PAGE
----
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Sunday, 29 May 2016

Medlar/Midland Hawthorn

The natural hybrid between Medlar and Midland Hawthorn is now in full flower in Centre Vale Park Todmorden. It was previously 'lost' within Rhododendron which has since been cleared.

It has variable shaped leaves, some lobed some entire but the flowers are large and very attractive; not in clusters but single. Originally called Smiths Medlar when the hybrid was discovered in 1800 but now known as xCrataemespilus grandiflora.

Tod's flower has 3 styles, the same as Midland Hawthorn. I have never seen another of this hybrid. Edward Kemp planted some at Dobroyd Castle in 1869 under the name Crataegus grandiflora, which is considered to be the same hybrid under an earlier name. Kemp also did some landscaping at Centre Vale, so could it be one of his plantings?


Thursday, 26 May 2016

Our Monthly Scientific Society Walk, May 2016.

 Emma Baker, our Geology Recorder, is leading a walk this Saturday, 28th May, 2016.                     The plan is to walk on the Todmorden Geology Trail.
 The meeting place is OL14 7JA (SD 918 247). At the crossroads of Sourhall Rd, Parking Lane, Flower Scar Road/Tower Causeway. There is some but limited parking.
Meeting at 10.30 am for 10.40 am.
Bring a picnic and a layer to sit on. Dogs are welcome if controlled as it is lambing and ground-nesting bird time. We will probably see and hear the haunting calls of curlews.
 Families welcome.

Any lifts needed from Halifax? I will leave town centre at 9.30am.

Tuesday, 24 May 2016

Coppiced Oak

This picture of a lapsed coppiced Oak was taken in Knotts Wood Todmorden. It is likely to be a very old tree looking at the size of the boulder shaped base. It needs more light to stimulate epicormic shoots from the base but unfortunately it is getting shaded out by other saplings.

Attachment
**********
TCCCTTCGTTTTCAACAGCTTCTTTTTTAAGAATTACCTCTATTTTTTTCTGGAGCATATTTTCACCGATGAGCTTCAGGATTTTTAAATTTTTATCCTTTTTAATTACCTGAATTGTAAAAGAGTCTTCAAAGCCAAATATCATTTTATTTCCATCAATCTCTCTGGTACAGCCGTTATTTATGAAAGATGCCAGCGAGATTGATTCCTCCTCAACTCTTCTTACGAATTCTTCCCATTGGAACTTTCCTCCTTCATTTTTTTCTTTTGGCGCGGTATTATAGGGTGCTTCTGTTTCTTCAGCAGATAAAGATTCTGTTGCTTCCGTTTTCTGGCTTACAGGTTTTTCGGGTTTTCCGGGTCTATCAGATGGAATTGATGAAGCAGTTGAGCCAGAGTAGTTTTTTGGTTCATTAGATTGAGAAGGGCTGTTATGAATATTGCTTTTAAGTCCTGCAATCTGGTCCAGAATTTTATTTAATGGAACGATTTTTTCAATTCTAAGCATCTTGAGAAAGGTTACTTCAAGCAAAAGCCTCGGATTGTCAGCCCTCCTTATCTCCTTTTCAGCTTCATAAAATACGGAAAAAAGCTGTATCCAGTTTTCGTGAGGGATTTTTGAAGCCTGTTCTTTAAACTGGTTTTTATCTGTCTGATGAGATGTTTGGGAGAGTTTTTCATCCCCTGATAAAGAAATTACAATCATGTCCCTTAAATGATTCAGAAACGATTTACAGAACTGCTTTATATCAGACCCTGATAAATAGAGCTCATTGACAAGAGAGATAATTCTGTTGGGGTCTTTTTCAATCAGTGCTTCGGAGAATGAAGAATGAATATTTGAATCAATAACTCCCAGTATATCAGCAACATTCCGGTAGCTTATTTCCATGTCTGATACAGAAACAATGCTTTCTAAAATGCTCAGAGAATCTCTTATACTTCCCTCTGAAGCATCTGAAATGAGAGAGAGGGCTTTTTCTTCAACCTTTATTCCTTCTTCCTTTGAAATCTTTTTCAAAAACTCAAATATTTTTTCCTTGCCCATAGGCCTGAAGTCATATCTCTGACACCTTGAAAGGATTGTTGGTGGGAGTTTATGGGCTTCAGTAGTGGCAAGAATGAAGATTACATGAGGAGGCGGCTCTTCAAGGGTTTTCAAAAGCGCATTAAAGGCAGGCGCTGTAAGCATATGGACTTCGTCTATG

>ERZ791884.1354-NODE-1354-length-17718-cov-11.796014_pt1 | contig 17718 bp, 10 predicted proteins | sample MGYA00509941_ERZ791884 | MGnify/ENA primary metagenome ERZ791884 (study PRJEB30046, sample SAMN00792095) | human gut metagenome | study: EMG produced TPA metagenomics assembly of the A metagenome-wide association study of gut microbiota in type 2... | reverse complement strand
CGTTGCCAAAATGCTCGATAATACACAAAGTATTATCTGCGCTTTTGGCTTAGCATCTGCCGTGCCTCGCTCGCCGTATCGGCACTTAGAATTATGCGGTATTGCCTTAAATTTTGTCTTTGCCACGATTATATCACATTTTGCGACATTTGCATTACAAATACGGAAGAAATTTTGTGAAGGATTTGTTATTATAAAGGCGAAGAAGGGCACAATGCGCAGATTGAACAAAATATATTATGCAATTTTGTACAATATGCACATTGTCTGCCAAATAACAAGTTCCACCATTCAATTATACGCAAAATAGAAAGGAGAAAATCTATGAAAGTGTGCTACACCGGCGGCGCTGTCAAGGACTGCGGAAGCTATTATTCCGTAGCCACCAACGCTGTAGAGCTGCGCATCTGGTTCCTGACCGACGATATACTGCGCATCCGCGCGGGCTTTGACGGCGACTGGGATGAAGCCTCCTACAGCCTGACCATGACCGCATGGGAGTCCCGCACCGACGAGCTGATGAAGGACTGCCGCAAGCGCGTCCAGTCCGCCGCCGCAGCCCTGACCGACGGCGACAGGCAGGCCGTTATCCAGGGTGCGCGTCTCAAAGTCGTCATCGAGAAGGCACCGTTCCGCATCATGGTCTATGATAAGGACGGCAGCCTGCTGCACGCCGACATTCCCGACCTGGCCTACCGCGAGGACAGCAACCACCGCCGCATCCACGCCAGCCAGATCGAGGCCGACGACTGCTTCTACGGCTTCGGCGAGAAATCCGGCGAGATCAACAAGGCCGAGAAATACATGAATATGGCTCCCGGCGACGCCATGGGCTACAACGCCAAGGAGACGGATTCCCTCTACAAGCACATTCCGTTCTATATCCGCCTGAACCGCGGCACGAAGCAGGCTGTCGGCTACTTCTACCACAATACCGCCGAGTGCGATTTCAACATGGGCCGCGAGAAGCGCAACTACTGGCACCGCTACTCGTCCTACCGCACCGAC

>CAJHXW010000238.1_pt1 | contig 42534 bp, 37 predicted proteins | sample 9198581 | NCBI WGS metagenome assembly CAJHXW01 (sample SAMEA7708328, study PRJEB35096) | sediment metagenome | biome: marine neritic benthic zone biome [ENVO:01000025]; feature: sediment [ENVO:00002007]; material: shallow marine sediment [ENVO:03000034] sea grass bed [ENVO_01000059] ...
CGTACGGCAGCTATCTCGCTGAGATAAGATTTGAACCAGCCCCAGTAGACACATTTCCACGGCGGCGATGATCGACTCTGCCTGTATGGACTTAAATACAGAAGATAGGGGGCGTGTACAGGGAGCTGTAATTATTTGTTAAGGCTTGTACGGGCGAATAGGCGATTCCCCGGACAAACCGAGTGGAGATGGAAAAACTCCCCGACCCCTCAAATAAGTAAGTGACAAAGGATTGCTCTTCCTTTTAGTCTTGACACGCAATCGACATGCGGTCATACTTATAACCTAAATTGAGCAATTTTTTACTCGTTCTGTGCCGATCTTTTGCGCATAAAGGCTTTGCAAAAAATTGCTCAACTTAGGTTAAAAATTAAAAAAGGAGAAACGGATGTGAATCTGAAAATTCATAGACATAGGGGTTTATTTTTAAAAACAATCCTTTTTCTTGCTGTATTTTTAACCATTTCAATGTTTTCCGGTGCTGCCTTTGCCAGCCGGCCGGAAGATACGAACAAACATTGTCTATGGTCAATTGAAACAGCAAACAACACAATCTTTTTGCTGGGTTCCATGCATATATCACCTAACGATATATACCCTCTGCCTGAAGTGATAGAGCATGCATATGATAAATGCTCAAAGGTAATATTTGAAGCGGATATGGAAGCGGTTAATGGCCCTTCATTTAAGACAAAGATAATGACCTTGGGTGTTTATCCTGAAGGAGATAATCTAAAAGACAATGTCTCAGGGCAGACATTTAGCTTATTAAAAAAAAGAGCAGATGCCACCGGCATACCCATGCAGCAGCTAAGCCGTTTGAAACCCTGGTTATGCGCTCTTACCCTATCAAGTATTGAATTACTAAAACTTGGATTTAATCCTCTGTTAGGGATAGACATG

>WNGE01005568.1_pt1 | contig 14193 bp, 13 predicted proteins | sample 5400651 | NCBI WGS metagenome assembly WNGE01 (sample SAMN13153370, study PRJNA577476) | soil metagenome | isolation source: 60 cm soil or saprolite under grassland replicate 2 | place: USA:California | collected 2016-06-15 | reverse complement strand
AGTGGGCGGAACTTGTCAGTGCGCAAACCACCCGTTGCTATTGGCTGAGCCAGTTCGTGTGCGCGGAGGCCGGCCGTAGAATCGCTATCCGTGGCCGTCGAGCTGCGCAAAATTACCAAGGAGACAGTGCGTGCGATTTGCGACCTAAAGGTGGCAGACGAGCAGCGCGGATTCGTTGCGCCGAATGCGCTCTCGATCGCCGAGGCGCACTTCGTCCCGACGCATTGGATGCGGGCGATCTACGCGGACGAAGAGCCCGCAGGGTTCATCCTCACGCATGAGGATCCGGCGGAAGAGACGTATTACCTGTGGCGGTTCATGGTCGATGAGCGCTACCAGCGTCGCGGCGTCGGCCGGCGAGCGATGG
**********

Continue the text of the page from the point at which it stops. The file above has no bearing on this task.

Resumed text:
Saturday, 21 May 2016

Cult of the named tree

Not our area but still interesting for what it reveals about our blinkered sense of trees.

This is the New Forest and on the O/S map there is indicated the "Knightwood Oak", the biggest Oak in the New Forest at 25ft in girth and estimated at 600 years old. It has its own car park nearby and is specially ring fenced (a bit garden fence-ish) with historical notices. It is impressive and is obviously a lapsed pollard.



 
Knightwood Oak
 
 
Yet not 100 yards away there is this ancient centuries old tree, not named so not regarded, but just as interesting as the Knightwood Oak. It is hidden away and can only be sensed and not seen.
But if you look beyond the smokescreen of garden fences and nameboards, there are plenty of these other wonders in the woodland. This particular Oak was an open grown pollard in wood pasture until its space has been allowed to be invaded by young conifers.

Find the Ancient Oak
 
Here it is